6.9/10
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11 user 6 critic

The Climb (1997)

PG-13 | | Drama | 18 February 1999 (USA)
John Langer, a crusty old civic engineer, has an arsenal full of memories. With irreverent wit, he rattles on, in his irascible humorous style, burning his spicy stories into the ... See full summary »

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6 wins & 1 nomination. See more awards »

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Cast

Cast overview, first billed only:
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Chuck Langer
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Earl Himes
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Jack McLaskin
Seth Smith ...
Andy Sweeney
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Ruth Langer (as Sarah G. Buxton)
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Leslie Himes
Matthew Ness ...
Wayne Barto
Michael Saccente ...
Ed Langer
Tina Regtien ...
Eileen Barto
Oliver Hodges ...
Tommy Sweeney
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Father Cronin
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Langer's Doctor
Dave Perrett ...
Joe Grace
Peter Rowley ...
Rules Rhodes
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Storyline

John Langer, a crusty old civic engineer, has an arsenal full of memories. With irreverent wit, he rattles on, in his irascible humorous style, burning his spicy stories into the imagination of a young neighbor kid, Danny Himes. Danny is a gifted, spirited athlete with something to prove. Worldly, old man Langer has turned his back on proving anything at all. It's post WWII. Danny's father, Earl, did not serve in the military and is considered a coward. Danny excels to overcome his father's reputation while Earl is actually more a man than the town knows. "You don't smoke, you don't drink, and you don't screw. What kind of man are you anyway?" old man Langer asks Danny. The more appropriate question is: "What kind of men are they?" Written by Anonymous

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Plot Keywords:

neighbor | old man | coward | rifle | dying | See All (25) »

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Drama

Motion Picture Rating (MPAA)

Rated PG-13 for thematic elements, sexual content and some language | See all certifications »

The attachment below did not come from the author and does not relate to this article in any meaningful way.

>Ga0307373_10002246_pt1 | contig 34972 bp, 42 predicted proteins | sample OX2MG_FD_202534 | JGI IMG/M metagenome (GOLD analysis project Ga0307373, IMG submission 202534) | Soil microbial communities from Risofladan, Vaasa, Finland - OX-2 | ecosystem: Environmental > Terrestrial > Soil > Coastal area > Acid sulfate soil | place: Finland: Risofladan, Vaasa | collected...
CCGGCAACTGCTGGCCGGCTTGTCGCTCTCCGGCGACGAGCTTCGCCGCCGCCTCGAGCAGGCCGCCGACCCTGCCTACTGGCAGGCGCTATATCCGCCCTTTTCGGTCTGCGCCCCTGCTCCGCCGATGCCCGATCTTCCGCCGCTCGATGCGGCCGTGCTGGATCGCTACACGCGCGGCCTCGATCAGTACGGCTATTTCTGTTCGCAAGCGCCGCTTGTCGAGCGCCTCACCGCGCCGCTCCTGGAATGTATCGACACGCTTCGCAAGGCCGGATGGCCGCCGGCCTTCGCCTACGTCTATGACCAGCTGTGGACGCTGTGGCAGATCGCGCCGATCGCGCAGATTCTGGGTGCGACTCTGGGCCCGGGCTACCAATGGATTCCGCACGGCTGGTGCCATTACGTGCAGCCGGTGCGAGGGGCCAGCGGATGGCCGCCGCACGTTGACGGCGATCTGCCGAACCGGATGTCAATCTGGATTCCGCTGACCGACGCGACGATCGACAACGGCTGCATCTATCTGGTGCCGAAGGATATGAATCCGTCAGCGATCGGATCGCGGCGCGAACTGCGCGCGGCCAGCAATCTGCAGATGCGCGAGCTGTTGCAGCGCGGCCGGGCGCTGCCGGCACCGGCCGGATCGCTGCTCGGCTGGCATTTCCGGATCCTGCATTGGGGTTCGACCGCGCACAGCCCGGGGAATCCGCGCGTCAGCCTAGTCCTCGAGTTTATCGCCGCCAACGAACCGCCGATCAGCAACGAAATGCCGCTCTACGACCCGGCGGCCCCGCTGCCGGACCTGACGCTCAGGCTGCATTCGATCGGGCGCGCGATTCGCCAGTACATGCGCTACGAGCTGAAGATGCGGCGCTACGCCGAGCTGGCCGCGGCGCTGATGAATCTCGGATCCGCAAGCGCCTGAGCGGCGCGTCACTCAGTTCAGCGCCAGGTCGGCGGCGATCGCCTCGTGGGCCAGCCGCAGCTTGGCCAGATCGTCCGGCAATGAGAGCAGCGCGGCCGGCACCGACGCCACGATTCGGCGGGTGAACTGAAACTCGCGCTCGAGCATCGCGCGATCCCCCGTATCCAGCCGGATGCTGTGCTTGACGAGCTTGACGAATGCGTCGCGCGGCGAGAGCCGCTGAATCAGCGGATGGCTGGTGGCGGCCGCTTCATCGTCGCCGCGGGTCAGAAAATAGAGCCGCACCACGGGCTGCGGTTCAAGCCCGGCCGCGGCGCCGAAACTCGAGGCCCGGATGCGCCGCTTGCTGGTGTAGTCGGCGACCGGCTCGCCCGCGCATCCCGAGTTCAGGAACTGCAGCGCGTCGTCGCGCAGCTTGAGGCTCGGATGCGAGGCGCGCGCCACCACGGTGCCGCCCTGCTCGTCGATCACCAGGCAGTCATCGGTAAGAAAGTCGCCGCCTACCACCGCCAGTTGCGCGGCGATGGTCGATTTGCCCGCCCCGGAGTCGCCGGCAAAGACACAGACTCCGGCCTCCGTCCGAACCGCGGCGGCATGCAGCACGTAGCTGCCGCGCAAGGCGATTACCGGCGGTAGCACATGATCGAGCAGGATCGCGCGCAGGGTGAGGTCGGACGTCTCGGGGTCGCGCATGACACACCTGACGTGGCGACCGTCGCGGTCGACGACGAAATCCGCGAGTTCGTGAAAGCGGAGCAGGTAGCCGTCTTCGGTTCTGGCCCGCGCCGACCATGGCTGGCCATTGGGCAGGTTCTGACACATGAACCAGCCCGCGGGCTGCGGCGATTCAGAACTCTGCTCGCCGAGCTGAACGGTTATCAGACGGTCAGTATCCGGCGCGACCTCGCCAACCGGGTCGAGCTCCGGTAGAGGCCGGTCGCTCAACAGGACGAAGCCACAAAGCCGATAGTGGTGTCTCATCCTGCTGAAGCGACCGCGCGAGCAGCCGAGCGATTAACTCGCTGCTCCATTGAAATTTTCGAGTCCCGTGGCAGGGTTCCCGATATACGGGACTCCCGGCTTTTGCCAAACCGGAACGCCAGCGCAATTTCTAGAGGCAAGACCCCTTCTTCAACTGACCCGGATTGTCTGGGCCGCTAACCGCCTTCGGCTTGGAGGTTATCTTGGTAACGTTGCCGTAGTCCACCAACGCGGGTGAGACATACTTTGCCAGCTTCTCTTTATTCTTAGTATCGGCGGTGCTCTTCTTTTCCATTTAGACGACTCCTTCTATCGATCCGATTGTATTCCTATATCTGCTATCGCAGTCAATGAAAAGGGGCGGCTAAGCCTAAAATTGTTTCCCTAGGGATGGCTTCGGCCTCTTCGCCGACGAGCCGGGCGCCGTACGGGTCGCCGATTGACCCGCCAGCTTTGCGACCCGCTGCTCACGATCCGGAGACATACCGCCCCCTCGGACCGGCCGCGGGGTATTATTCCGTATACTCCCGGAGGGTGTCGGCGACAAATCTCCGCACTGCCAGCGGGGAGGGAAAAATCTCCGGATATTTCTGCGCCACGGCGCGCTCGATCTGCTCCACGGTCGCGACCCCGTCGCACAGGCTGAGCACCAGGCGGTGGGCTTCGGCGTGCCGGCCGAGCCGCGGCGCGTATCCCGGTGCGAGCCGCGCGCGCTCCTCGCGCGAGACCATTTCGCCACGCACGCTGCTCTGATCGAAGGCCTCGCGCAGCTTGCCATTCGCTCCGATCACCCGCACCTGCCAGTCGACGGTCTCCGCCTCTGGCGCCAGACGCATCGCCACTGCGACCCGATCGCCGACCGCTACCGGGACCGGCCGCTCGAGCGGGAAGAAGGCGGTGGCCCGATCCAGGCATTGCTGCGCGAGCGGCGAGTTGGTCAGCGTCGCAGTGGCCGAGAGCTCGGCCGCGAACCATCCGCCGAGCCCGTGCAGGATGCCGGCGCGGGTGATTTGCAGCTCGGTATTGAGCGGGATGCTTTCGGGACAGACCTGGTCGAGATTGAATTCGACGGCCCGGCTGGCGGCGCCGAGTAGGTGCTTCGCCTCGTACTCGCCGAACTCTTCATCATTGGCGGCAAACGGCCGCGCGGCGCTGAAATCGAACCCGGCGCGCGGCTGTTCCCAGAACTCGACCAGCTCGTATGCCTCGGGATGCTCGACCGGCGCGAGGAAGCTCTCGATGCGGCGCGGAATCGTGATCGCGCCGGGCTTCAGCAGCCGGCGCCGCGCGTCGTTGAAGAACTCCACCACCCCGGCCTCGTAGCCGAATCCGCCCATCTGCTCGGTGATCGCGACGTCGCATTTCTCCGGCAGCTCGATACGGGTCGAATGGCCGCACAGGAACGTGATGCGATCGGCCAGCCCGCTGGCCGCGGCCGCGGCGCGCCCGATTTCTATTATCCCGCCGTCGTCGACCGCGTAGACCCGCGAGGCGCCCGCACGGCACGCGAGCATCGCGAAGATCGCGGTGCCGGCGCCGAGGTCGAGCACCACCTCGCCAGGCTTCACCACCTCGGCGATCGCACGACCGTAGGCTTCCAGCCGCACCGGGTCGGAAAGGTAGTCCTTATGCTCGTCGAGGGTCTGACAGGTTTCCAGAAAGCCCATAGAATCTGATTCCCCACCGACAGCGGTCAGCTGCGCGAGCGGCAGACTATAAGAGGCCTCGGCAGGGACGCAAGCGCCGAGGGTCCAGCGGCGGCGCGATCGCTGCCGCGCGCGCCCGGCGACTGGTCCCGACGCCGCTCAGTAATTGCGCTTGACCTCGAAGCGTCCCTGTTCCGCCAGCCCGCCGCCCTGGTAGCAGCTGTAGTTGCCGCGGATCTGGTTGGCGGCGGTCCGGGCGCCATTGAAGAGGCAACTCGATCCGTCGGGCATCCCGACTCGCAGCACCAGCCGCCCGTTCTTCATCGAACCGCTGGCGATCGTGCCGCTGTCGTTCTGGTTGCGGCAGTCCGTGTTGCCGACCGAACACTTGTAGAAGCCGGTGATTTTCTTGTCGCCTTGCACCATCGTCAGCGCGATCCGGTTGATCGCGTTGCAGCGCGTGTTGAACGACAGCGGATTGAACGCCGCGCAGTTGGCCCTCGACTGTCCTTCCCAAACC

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18 February 1999 (USA)  »

Also Known As:

A Hero's Climb  »

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Did You Know?

Trivia

When he first talks with Andy Sweeney at the WBBL radio antenna, Danny protests (at around 09 mins) "Yeah, but the last couple of years guys try it the day the kid from Hamilton fell." Hamilton is an urban neighborhood located in northeastern Baltimore City, which is in turn located in Baltimore County in Maryland. See more »

Goofs

As Danny is in his pajamas lying on his bed (at around 32 mins) he has no abrasion over his left eyebrow, but when a gunshot awakens him (at 14:02 and throughout the rest of that scene) he does have abrasions over his left eyebrow. Similarly, when Danny and Wayne hide behind a tree as the Sweeney brothers ride by on their bikes, Danny has no abrasions (at around 7 mins), but after being chased by Andy Sweeney and falling, Danny does have the abrasions over his left eyebrow (at around 29 mins), but we know they are from his fall. See more »

Quotes

Chuck Langer: You can have one if you want.
Danny Himes: What?
Chuck Langer: A beer, I don't give a good Goddamn.
Danny Himes: Ah no, it's okay. I don't drink.
Chuck Langer: You don't drink, you don't screw. Hell, what kind of a man are you?
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User Reviews

1950s American characters, well acted
1 December 2004 | by (Milwaukee, Wis. USA) – See all my reviews

While some aspects of the plot of "The Climb" may be predictable, this is a character film and the characters are well drawn and well acted. The lead actor, the young Gregory Smith, is especially excellent in the role of a seemingly typical youth of 1959, eager to display his courage in a typical escapade of boys his age: the climbing of a decommissioned radio tower to compete with other kids in the Baltimore neighborhood where the story is set. He is complemented by veteran actor John Hurt as a crusty old neighbor who seeks solace in drink until Gregory's "12-year-old" character comes into his life via an arrow through his window! The two become pals of sorts as Hurt helps young Gregory in his aim to be the first kid to climb the rusty tower, slated for demolition soon. This time-is-of-the-essence element moves the story along as it is also part of Hurt's dying character. This is what keeps the vignettes of 50s America and side lines of the peripheral characters in proper scope and duration. Perhaps the most multilevel performance is that of Gregory's father played by David Stratharin, a man of evident decentness in his portrayal, and, one would think from this, in his personal life as well.

Gregory Smith went on to other films, and is perhaps best known in the TV series "Everwood", but he is at his most attractive and engaging in this role in "The Climb." Dave Stratharin has done many fine performances as his page on this site makes clear, but this is one of his most nuanced roles as others have noted. We could have done without the boobs scene between Hurt's daughter-in-law and the priest, but I suppose it was supposed to lighten up a rather sober story line, and with its omission, this is a also a good film for kids. This flick is neither high drama nor a laugh fest, and it may not be a classic, but it is thoroughly enjoyable as the rich character study it is.


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